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House approves bill to close the "defined benefit" retirement plan

The House has passed a measure to close the state employees’ “defined benefit” retirement plan – and require new hires after Jan. First, 2025 to be on a “defined contribution” plan.

The rationale for the change is that the current plan faces a big unfunded liability.

The bill would use Legacy Fund earnings to help make sure current retirees will be paid what they expect from a “defined benefit” plan.

"To continue down the road of 'defined benefit' is like buying two tickets on the Titanic, knowing full well what's going to happen," said House Majority Leader Mike Lefor (R-Dickinson). "IT's a terrible strategy."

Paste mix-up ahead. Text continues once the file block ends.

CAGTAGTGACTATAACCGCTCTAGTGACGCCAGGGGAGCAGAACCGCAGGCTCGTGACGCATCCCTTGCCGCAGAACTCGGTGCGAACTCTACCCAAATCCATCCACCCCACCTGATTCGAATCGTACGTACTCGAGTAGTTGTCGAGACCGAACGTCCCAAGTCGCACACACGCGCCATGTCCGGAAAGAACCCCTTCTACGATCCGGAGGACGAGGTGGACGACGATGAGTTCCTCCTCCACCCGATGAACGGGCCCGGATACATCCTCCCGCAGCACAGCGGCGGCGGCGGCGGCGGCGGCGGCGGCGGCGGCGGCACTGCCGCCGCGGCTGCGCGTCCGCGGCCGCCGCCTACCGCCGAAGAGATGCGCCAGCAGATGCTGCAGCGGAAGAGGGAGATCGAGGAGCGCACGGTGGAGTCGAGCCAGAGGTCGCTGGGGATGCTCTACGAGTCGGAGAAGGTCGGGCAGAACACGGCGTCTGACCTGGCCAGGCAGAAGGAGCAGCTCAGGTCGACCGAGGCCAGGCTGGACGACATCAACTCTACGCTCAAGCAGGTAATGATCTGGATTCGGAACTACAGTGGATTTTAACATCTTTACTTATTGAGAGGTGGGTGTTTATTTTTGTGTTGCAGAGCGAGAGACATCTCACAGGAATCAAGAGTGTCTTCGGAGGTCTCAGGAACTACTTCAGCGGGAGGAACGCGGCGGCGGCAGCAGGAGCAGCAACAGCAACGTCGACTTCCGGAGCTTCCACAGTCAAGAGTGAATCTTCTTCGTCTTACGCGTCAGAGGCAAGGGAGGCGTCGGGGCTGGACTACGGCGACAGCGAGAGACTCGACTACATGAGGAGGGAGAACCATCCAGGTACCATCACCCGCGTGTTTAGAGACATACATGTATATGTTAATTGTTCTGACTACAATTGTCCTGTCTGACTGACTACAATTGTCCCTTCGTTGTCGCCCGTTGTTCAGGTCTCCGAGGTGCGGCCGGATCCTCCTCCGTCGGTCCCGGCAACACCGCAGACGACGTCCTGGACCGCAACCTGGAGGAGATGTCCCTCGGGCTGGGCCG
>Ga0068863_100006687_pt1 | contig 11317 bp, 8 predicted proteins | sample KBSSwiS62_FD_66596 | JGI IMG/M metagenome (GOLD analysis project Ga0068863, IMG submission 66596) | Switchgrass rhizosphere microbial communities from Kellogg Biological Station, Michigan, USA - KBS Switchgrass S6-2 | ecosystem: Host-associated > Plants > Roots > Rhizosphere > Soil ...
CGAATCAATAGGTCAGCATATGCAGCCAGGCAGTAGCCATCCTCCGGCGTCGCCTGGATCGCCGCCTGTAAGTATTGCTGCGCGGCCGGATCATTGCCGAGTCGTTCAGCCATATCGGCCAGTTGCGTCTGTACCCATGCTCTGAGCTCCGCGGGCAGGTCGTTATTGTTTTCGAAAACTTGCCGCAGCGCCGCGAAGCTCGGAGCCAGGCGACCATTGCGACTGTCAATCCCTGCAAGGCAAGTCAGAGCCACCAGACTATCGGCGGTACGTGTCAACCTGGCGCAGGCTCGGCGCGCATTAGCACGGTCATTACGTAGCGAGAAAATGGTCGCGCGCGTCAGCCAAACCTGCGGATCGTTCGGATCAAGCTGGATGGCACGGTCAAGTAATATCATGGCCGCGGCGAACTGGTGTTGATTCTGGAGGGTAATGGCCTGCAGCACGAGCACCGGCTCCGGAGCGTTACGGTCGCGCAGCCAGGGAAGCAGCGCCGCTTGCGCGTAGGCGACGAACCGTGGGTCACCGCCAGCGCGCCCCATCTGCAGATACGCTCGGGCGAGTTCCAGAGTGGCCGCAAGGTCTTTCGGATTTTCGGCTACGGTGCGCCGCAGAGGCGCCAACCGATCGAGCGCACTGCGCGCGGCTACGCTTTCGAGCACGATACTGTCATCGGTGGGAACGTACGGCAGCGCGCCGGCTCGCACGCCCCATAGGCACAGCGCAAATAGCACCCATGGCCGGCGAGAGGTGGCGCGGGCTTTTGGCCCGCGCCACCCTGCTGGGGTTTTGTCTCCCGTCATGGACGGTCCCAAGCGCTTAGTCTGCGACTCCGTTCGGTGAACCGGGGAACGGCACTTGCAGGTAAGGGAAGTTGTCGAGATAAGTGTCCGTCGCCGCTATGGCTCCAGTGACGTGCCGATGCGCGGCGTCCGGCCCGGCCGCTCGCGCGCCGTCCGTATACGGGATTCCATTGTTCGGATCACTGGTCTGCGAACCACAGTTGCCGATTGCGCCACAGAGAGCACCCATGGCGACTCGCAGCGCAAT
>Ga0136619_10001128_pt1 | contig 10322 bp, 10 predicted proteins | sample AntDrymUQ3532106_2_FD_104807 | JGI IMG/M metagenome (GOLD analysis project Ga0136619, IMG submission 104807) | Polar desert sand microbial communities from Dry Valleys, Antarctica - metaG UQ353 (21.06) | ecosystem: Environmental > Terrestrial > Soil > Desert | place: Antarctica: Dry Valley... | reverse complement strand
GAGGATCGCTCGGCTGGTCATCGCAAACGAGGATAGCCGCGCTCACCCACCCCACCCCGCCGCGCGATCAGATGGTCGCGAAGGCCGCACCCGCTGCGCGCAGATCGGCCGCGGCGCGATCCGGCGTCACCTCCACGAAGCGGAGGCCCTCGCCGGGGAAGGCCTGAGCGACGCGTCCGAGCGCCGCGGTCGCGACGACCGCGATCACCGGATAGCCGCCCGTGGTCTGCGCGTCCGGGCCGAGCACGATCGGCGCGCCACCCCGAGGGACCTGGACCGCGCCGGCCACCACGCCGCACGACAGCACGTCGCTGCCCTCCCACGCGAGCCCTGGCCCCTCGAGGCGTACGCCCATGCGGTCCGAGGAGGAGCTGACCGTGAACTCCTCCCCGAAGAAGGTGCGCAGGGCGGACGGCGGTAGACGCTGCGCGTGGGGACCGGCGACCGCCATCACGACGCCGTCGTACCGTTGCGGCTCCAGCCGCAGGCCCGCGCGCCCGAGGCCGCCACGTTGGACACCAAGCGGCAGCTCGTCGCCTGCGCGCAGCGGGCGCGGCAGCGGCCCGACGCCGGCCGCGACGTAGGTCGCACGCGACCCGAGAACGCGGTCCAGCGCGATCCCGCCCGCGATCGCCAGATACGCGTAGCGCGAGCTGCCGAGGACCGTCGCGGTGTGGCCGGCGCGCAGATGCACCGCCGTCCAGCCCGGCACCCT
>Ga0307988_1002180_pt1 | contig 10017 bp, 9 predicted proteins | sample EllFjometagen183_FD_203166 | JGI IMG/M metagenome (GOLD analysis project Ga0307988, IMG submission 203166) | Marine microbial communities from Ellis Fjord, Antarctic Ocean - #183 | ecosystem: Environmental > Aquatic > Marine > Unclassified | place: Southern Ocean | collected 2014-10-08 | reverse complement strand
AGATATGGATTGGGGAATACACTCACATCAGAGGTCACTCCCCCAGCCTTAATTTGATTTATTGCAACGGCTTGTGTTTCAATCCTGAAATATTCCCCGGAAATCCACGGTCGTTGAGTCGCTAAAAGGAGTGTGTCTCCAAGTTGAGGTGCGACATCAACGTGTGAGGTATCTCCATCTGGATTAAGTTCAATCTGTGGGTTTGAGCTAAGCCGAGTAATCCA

But Rep. Corey Mock (D-Grand Forks) said the Legislature had been aware of the unfunded liability since the 2008 market crash. He said the Legislature had a plan at that time to make it whole – but didn’t follow through.

"This is a crisis of our own creation," Mock said. "Intentionally done, so that we can be in a place to look at the fund and say, 'It's underfunded — we have no choice but to use state dollars, Legacy Fund earnings, whatever it is, to close this out. It's our only path forward.'"

The bill – HB 1040 – passed on a 77 to 16 vote. It will now be considered by the Senate.

The Senate has passed a measure – authored by Sen. Sean Cleary (R-Bismarck) – to keep the “defined benefit” plan in place, but give state workers the option to have a “defined contribution plan.”

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